The Learning Cafe

Optimus Prime has a desk job

  • Posted by Elysia Arnold
  • On August 28, 2018


What do robots and workplaces have in common? It all starts with this video recently published by Hank Green.
The video explores the idea that in the internet community we are all wearing robot suits! Not real robot suits, but external appearances that affect how people perceive and interact with us. With a stray tweet, someone with a giant robot suit can affect positive change or instigate conflict. Someone with a tiny robot suit might struggle to be heard, or achieve anything, no matter how hard they try.

The curveball is this: We aren’t aware of the size or shape of our robot suits.
Hank illustrates this with my favourite quote from the video above:

“Someone might be yelling up at you just hoping beyond hope that maybe someday you’ll hear them, but to you it feels like they are standing right in your face, with their spit hitting you in the skin. If your robot suit is really big, maybe someone throws a stone at you thinking it could never do anything but chink your armour, and to you it feels like you got hit with a rock.”

But it isn’t all about you,

“When you respond with a rock of your own, if you don’t know the strength of your own robot suit you might have accidentally thrown a boulder.”

But what does this have to do with workplaces?
This made me think of the robot suits we wear to work. Power doesn’t just come from being closer to the top of an organisation, it can come from holding valuable knowledge, being well liked, being able to influence others, age or tenure, gender, confidence (and a whole lot more.)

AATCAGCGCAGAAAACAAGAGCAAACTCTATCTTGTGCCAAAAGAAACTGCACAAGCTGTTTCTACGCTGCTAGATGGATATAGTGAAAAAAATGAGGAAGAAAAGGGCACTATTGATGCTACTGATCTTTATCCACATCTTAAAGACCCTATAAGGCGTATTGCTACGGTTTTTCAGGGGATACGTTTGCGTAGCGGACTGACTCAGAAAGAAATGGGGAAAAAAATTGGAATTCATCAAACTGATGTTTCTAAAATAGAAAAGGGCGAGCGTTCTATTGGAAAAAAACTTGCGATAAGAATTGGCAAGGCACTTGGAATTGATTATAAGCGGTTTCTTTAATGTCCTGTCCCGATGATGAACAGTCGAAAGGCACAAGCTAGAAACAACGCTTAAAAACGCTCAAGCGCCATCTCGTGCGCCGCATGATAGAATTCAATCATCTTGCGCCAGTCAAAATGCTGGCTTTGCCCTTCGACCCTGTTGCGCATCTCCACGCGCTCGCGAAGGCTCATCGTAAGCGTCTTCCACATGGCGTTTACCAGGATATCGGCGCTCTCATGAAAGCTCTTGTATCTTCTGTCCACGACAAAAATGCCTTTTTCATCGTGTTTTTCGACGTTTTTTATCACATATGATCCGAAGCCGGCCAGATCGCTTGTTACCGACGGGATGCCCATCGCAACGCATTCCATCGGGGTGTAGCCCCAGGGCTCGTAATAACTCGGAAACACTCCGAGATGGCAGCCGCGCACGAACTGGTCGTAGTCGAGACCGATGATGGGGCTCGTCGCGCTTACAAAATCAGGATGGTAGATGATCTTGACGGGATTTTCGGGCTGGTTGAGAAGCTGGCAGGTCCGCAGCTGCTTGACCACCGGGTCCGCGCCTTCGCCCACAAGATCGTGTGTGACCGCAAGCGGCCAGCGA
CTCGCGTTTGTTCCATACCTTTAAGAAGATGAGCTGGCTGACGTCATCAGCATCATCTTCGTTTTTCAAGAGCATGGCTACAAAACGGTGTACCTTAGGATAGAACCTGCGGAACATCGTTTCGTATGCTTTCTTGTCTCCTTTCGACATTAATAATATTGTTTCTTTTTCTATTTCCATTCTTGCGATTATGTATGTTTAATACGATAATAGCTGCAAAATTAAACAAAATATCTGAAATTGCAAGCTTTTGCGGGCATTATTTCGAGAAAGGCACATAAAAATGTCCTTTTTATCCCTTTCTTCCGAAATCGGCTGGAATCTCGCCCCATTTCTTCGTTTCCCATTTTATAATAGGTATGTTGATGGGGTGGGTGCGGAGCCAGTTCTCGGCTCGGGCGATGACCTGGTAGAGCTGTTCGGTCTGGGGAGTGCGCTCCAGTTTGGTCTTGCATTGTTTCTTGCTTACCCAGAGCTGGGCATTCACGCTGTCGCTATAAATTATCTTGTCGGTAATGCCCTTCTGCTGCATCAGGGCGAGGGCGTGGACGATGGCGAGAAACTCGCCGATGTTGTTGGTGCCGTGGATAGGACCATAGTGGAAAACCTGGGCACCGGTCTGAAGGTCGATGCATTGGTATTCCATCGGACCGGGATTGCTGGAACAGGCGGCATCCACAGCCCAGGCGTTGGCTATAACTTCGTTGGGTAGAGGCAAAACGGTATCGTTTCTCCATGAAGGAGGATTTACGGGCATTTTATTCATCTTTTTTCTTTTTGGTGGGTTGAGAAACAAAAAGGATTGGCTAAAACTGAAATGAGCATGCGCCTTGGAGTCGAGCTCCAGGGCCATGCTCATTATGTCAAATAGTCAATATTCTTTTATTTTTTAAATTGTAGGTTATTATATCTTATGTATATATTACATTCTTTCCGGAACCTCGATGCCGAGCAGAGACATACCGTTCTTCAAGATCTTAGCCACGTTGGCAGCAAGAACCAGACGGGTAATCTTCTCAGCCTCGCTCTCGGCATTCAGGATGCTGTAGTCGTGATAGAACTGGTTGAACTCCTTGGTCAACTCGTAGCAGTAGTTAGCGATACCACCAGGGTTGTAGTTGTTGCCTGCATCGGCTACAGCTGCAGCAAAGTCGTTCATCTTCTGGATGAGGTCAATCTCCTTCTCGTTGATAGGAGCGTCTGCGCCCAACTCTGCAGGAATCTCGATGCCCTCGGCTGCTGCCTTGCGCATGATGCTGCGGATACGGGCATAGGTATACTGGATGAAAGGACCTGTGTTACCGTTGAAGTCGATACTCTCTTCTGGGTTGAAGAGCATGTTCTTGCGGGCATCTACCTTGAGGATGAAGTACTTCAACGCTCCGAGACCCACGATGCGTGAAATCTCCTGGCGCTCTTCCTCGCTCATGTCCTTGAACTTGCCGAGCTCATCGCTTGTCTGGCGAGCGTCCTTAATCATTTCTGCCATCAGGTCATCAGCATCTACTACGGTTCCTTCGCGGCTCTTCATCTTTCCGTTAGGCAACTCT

Sometimes those who seem to have power within an organisation can feel like they have a smaller robot suit than they actually do. Leading to them throwing bigger stones, in hopes of greater impact. But in reality, signalling bad behaviour by hurling boulders throughout the organisation.
I’ve also wondered how this idea ties into the role of inaction in conflict. When we look to an Iron Giant to address injustice in a workplace, are they actually a terrified bystander watching Godzilla vs King Kong in an epic clash? (Sorry, I’m running short on robot references)
It’s not a flawless metaphor, but it’s helped me to gain a perspective on why some people are unaware of their impact. Power dynamics within organisations can trick us into feeling like we aren’t just dealing with humans, it’s important to remember that we are. We need to consider not only the weight of our actions, but how magnified they could be the size and shape of our robot suit.

So what do with all this?
1. You can only learn about your robot suit by understanding other people’s reaction to it. Ask questions and understand your impact.
2. Even if we feel frustrated and small, be careful when throwing stones. Remember that others can see us as giants (even if we aren’t at the top of an organisation)
3. Help others to understand the size of their robot suits, remember that they can’t see theirs either.
4. If you’re a leader, remember your responsibility to challenge bad behaviour. Inaction might look like Optimus Prime sitting by while the Decepticons destroy the city!